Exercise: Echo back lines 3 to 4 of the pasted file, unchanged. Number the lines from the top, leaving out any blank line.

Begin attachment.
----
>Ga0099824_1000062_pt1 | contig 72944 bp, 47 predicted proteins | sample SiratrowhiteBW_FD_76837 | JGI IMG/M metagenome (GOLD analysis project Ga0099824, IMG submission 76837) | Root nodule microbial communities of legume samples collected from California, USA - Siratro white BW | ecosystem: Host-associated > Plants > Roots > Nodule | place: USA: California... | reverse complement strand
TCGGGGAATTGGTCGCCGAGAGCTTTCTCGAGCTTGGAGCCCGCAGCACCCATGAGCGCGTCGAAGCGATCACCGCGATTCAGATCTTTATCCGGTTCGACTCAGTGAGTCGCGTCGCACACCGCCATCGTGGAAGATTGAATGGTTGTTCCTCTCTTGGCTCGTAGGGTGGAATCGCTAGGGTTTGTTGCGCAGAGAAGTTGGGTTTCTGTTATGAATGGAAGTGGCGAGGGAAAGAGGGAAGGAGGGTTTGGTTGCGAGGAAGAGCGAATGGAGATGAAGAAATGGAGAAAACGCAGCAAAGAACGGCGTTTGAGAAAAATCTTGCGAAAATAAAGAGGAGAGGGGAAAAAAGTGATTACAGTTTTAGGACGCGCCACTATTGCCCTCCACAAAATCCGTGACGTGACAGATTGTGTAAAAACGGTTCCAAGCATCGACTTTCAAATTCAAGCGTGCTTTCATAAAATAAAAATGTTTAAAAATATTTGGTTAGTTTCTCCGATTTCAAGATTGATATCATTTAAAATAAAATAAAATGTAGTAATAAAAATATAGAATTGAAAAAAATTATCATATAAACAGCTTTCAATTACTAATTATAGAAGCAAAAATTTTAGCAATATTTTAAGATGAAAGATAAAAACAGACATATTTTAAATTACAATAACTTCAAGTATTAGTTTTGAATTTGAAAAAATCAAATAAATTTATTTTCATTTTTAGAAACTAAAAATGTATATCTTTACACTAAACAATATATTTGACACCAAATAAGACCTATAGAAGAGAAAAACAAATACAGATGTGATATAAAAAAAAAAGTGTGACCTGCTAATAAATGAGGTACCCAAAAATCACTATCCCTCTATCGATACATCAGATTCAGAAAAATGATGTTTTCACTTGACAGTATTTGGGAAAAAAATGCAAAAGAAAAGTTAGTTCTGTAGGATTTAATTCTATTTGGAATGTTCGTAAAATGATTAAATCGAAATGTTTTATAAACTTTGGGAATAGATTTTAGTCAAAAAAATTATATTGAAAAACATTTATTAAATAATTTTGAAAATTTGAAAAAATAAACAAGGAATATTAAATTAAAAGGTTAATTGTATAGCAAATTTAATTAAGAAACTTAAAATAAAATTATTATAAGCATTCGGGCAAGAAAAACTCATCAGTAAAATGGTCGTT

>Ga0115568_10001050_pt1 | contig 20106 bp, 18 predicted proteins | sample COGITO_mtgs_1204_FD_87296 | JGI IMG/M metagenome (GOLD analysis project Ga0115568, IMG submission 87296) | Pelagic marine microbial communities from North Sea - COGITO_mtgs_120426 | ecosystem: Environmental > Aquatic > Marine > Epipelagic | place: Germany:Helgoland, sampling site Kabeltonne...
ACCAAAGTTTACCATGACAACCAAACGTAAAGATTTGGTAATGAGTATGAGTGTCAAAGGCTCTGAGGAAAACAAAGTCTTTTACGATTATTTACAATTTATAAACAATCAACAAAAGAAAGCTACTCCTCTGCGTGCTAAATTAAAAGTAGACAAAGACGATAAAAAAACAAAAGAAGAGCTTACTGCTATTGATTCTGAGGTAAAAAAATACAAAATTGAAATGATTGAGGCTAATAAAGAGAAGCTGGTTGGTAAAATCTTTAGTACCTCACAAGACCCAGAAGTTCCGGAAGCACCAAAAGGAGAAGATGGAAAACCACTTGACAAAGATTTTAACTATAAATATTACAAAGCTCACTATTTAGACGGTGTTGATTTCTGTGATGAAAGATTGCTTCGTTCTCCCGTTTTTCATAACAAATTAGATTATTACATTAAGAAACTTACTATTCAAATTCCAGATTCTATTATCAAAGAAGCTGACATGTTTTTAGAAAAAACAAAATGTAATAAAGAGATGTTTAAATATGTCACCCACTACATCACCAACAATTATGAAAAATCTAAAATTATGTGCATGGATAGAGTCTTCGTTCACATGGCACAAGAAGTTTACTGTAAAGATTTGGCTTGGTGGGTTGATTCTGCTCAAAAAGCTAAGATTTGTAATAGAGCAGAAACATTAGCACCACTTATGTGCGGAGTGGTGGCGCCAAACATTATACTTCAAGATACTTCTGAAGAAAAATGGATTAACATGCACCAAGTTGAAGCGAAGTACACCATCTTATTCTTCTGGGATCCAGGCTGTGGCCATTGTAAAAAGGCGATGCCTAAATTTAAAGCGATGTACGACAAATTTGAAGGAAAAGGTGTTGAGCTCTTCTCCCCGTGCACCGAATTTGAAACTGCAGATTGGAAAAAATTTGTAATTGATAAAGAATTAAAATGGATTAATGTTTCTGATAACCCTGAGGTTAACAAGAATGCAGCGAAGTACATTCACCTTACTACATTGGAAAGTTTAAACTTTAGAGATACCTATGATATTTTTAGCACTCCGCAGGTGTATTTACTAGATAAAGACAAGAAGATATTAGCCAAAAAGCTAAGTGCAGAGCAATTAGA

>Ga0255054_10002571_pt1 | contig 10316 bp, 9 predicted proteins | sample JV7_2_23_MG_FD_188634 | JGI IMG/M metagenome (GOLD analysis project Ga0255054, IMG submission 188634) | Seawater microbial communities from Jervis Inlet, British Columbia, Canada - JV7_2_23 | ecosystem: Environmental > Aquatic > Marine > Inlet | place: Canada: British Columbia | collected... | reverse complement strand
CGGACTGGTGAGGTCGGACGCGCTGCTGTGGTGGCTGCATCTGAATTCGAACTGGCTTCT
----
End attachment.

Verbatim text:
>Ga0115568_10001050_pt1 | contig 20106 bp, 18 predicted proteins | sample COGITO_mtgs_1204_FD_87296 | JGI IMG/M metagenome (GOLD analysis project Ga0115568, IMG submission 87296) | Pelagic marine microbial communities from North Sea - COGITO_mtgs_120426 | ecosystem: Environmental > Aquatic > Marine > Epipelagic | place: Germany:Helgoland, sampling site Kabeltonne...
ACCAAAGTTTACCATGACAACCAAACGTAAAGATTTGGTAATGAGTATGAGTGTCAAAGGCTCTGAGGAAAACAAAGTCTTTTACGATTATTTACAATTTATAAACAATCAACAAAAGAAAGCTACTCCTCTGCGTGCTAAATTAAAAGTAGACAAAGACGATAAAAAAACAAAAGAAGAGCTTACTGCTATTGATTCTGAGGTAAAAAAATACAAAATTGAAATGATTGAGGCTAATAAAGAGAAGCTGGTTGGTAAAATCTTTAGTACCTCACAAGACCCAGAAGTTCCGGAAGCACCAAAAGGAGAAGATGGAAAACCACTTGACAAAGATTTTAACTATAAATATTACAAAGCTCACTATTTAGACGGTGTTGATTTCTGTGATGAAAGATTGCTTCGTTCTCCCGTTTTTCATAACAAATTAGATTATTACATTAAGAAACTTACTATTCAAATTCCAGATTCTATTATCAAAGAAGCTGACATGTTTTTAGAAAAAACAAAATGTAATAAAGAGATGTTTAAATATGTCACCCACTACATCACCAACAATTATGAAAAATCTAAAATTATGTGCATGGATAGAGTCTTCGTTCACATGGCACAAGAAGTTTACTGTAAAGATTTGGCTTGGTGGGTTGATTCTGCTCAAAAAGCTAAGATTTGTAATAGAGCAGAAACATTAGCACCACTTATGTGCGGAGTGGTGGCGCCAAACATTATACTTCAAGATACTTCTGAAGAAAAATGGATTAACATGCACCAAGTTGAAGCGAAGTACACCATCTTATTCTTCTGGGATCCAGGCTGTGGCCATTGTAAAAAGGCGATGCCTAAATTTAAAGCGATGTACGACAAATTTGAAGGAAAAGGTGTTGAGCTCTTCTCCCCGTGCACCGAATTTGAAACTGCAGATTGGAAAAAATTTGTAATTGATAAAGAATTAAAATGGATTAATGTTTCTGATAACCCTGAGGTTAACAAGAATGCAGCGAAGTACATTCACCTTACTACATTGGAAAGTTTAAACTTTAGAGATACCTATGATATTTTTAGCACTCCGCAGGTGTATTTACTAGATAAAGACAAGAAGATATTAGCCAAAAAGCTAAGTGCAGAGCAATTAGA